Originally created by the international peasant movement La Vía Campesina, the concept of “food sovereignty” is being used with increasing frequency by agrifood activists and others in the Global North. Using the analytical lens of framing, I explore the effects of this diffusion on the transformative potential of food sovereignty. US agrifood initiatives have recently been the subject of criticism for their lack of transformative potential, whether because they offer market-based solutions rather than demanding political ones or because they fail to adequately address existing social injustice. In this paper, I consider how food sovereignty measures up to this critique both as it was originally framed by Vía Campesina and as it is being reframed for the US context. First I briefly compare food sovereignty to community food security (CFS), which was developed more explicitly for the North American context and has been criticized for its lack of transformative potential. I then explore how the potential of food sovereignty has been affected as it is reframed to resonate with US audiences through an examination of its use on the web sites of US-based organizations. I find that, while some reframing of the concept to highlight consumer choice does seem to be occurring, it remains a primarily political concept. It may not, however, be fulfilling its potential for addressing social injustice in the US agrifood system because it tends to be used either in reference to international issues or, when applied to the US context, treated as a rough synonym for local control. I conclude that, if advocates can successfully guide the reframing process, food sovereignty could serve as a valuable counter-hegemonic vision to complement the more pragmatic and locally-grounded work of CFS advocates.
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The organizations included in my sample were: ActionAid USA, Africa Action, Agricultural Missions, Americas Program, Bioneers, Center of Concern, Dane County Food Council, Drumlin Garden, Equal Exchange, Family Farm Defenders, Fellowship of Reconciliation, First Nations Development Institute, Food and Water Watch, Food First, Food for Maine’s Future, Food Systems Network NYC, Global Envision, Global Exchange, Global Governance Watch, Grassroots International, Headwaters Food Sovereignty Council, Heifer International, Institute for Agriculture and Trade Policy (IATP), International Indian Treaty Council, W.K. Kellogg Foundation, Kitchen Gardeners International, Mvskoke Food Sovereignty Initiative, National Catholic Rural Life Conference, National Family Farms Coalition (NFFC), North American Congress on Latin America (NACLA), Oakland Institute, Ohio State University Students for Food Sovereignty, Organic Consumers Association, Pesticide Action Network North America (PANNA), Policy Innovations, Presbyterian Church USA (PC USA), Public Citizen, Rainforest Action Network (RAN), Slow Food USA, South Central Farmers, Tribal Connections, Vermont Commons, Vermont Compost Company, White Dog Café, World Hunger Year.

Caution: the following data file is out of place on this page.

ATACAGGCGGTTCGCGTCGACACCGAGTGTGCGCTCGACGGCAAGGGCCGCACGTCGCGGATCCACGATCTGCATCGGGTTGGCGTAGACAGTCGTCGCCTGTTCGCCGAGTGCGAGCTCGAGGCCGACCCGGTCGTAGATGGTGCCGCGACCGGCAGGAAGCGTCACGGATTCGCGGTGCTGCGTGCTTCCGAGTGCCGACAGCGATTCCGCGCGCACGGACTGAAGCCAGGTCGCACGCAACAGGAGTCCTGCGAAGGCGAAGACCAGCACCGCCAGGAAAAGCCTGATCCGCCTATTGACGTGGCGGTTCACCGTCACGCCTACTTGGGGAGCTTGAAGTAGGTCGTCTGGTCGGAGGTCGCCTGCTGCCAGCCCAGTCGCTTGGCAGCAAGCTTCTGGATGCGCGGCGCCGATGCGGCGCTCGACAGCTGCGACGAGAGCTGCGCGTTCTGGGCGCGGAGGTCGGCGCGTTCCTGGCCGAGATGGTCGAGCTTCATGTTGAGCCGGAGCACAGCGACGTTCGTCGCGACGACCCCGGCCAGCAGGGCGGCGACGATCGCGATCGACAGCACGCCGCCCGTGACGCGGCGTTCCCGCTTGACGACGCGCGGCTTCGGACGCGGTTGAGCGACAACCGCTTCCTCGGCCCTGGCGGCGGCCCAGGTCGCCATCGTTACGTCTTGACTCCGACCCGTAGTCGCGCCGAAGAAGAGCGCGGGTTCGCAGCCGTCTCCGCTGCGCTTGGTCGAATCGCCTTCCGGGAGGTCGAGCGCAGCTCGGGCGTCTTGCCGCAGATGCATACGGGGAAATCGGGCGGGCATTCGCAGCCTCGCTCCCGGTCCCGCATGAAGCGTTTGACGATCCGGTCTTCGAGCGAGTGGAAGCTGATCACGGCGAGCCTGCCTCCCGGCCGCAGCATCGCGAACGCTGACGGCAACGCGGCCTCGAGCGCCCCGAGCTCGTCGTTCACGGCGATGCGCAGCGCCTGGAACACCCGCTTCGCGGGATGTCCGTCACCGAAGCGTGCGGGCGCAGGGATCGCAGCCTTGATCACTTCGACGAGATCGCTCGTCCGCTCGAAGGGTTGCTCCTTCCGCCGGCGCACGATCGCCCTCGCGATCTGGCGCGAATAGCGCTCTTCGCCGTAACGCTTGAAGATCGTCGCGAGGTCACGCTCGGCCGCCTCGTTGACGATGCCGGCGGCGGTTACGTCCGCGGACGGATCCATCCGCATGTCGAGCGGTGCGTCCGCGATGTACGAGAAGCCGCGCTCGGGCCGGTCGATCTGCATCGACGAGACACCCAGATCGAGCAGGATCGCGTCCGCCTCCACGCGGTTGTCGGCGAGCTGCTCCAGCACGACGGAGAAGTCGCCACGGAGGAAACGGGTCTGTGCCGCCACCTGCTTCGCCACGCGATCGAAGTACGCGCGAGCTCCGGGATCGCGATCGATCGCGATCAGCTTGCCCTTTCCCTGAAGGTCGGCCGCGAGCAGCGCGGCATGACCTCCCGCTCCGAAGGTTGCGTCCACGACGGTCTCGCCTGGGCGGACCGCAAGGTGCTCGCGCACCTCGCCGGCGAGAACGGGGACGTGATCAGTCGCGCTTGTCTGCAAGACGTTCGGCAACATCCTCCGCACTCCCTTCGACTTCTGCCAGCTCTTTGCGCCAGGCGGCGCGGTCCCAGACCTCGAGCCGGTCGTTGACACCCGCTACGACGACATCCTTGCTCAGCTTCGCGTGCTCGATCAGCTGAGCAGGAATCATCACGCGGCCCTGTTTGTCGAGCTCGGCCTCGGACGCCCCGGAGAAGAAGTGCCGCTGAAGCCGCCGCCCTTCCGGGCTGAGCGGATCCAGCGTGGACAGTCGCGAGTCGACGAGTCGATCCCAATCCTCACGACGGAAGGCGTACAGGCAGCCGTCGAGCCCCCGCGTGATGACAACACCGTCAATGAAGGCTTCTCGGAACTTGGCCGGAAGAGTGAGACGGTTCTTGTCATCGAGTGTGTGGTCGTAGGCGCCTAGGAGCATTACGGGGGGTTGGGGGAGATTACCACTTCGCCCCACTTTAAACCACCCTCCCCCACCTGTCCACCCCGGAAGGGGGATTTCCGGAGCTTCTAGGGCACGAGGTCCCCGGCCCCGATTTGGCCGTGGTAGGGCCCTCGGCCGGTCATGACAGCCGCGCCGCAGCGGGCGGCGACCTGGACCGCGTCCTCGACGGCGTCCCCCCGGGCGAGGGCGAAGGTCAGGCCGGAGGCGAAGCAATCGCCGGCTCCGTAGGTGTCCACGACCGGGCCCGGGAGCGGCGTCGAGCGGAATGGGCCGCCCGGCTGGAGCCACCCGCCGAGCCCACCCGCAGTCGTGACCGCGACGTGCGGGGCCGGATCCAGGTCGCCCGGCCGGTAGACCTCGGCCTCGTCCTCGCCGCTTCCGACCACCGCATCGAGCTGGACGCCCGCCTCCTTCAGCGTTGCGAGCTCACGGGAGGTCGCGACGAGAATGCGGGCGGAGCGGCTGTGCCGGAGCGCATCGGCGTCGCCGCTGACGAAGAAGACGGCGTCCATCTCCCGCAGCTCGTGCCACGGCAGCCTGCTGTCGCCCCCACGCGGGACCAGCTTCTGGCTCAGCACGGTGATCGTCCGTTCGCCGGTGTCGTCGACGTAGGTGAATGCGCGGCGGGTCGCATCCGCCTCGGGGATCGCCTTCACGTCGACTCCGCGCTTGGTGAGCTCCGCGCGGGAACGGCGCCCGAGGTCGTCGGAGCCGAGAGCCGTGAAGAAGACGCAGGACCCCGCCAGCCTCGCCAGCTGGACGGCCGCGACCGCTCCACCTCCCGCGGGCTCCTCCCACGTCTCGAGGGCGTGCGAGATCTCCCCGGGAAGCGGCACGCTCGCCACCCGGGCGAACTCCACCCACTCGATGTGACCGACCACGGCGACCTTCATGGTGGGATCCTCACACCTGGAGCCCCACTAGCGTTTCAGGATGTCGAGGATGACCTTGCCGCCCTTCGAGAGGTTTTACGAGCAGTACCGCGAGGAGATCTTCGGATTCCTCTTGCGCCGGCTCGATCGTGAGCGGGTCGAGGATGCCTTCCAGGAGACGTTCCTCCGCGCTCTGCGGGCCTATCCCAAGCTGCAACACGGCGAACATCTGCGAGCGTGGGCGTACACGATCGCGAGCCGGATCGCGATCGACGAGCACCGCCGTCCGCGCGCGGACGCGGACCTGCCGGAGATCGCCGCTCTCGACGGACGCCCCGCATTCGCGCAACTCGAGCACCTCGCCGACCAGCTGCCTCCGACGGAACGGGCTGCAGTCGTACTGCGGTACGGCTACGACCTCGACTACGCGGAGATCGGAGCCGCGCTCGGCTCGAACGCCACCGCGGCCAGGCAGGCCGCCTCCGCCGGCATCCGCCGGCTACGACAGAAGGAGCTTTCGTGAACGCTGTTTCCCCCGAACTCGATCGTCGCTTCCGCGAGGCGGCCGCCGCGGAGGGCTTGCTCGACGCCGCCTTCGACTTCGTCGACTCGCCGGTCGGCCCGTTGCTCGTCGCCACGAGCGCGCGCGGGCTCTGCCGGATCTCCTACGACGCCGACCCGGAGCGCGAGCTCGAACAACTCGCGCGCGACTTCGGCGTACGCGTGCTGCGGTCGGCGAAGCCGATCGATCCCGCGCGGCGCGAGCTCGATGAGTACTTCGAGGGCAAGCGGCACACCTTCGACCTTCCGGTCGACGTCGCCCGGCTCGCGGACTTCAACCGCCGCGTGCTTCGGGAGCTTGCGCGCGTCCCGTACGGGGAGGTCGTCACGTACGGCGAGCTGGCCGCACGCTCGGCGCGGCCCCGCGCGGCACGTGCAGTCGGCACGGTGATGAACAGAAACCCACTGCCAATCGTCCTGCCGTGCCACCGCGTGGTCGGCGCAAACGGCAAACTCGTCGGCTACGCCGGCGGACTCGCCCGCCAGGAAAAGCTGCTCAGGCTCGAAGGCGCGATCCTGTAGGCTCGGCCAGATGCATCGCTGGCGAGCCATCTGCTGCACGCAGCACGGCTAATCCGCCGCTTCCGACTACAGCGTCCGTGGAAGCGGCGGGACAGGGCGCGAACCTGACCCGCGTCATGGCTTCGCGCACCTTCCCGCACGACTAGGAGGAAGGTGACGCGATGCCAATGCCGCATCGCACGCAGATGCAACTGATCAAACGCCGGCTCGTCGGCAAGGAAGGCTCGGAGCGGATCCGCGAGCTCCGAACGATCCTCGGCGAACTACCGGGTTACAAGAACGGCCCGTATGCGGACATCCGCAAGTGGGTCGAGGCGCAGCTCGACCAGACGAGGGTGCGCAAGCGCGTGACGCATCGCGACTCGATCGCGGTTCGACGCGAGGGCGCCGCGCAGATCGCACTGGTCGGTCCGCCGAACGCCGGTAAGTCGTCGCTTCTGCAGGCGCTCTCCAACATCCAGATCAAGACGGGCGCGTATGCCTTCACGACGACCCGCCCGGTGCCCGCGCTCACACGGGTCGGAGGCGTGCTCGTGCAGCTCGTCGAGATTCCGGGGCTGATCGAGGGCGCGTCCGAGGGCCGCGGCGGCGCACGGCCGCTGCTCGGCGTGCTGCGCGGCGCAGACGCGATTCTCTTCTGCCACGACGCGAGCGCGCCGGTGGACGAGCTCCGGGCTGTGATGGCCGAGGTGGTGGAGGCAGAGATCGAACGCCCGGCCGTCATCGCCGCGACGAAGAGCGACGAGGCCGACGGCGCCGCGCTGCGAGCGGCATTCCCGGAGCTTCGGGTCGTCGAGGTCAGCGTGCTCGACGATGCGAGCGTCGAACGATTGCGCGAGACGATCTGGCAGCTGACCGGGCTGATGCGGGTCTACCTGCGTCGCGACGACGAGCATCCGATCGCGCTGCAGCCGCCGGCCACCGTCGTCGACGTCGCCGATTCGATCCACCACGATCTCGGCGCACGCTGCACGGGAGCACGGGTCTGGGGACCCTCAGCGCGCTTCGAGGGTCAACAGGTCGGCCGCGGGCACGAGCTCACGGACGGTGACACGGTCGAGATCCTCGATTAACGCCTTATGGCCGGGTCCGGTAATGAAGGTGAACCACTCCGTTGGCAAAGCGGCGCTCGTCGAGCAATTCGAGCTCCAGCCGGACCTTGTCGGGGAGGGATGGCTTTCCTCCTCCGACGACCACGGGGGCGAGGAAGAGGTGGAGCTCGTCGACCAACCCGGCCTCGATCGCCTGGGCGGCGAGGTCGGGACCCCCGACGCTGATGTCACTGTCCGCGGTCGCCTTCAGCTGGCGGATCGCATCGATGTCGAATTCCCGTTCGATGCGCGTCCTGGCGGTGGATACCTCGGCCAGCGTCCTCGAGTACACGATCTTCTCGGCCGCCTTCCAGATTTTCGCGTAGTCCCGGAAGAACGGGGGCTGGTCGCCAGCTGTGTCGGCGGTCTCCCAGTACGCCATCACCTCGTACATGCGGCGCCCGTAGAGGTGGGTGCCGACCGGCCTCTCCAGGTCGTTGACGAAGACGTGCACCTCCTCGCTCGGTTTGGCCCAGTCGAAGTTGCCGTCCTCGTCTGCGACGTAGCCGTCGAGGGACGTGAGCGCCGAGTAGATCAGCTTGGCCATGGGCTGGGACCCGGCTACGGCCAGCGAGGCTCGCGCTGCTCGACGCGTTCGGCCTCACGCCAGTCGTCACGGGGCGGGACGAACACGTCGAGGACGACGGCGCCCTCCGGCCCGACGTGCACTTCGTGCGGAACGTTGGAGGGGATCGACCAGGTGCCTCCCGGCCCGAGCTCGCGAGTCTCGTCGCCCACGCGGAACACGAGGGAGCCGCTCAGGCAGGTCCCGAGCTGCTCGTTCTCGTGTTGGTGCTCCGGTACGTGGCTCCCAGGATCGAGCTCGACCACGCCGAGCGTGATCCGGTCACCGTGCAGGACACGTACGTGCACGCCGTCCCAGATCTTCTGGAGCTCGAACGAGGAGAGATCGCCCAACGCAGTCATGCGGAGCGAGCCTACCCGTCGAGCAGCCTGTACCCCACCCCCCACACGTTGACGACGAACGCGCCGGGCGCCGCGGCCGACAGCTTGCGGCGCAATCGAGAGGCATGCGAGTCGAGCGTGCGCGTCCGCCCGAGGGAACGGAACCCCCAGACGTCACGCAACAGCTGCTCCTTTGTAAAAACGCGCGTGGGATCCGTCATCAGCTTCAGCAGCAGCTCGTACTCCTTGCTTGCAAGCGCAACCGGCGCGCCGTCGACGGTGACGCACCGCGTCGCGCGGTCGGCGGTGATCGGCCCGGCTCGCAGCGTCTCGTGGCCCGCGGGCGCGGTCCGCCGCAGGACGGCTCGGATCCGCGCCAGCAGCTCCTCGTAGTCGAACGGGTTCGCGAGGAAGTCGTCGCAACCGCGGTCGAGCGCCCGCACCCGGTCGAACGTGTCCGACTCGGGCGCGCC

This sample did not capture every single U.S. organization which has mentioned “food sovereignty” on their web sites. In subsequent searches I have found isolated references on the web sites of the Federation of Southern Cooperatives, Local Harvest, and Northeast Organic Farming Association of Vermont (NOFA-Vt). However, it seems to represent the vast majority of the organizations of interest.
The Boarder Agricultural Workers Project, for instance, falls into the category of groups which have participated in framing activities but did not actually reference the concept on their web site.
Vía Campesina’s original definition of food sovereignty, released during the World Food Summit (WFS) in 1996, reads:
Food sovereignty is the right of each nation to maintain and develop its own capacity to produce its basic foods respecting cultural and productive diversity. We have the right to produce our own food in our own territory. (Vía Campesina 1996: 1)
More frequently cited, however, is the definition produced by the NGO/CSO Forum for Food Sovereignty at the World Food Summit: Five Years Later (WFS:fyl) in 2002.
Food Sovereignty is the RIGHT of peoples, communities, and countries to define their own agricultural, labor, fishing, food and land policies which are ecologically, socially, economically and culturally appropriate to their unique circumstances. It includes the true right to food and to produce food, which means that all people have the right to safe, nutritious and culturally appropriate food and to food-producing resources and the ability to sustain themselves and their societies. (NGO/CSO Forum for Food Sovereignty 2002: 2)
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Fairbairn, M. Framing transformation: the counter-hegemonic potential of food sovereignty in the US context. Agric Hum Values 29, 217–230 (2012). https://doi.org/10.1007/s10460-011-9334-x
- Food sovereignty
- Alternative agriculture
- Community food security
- Food movements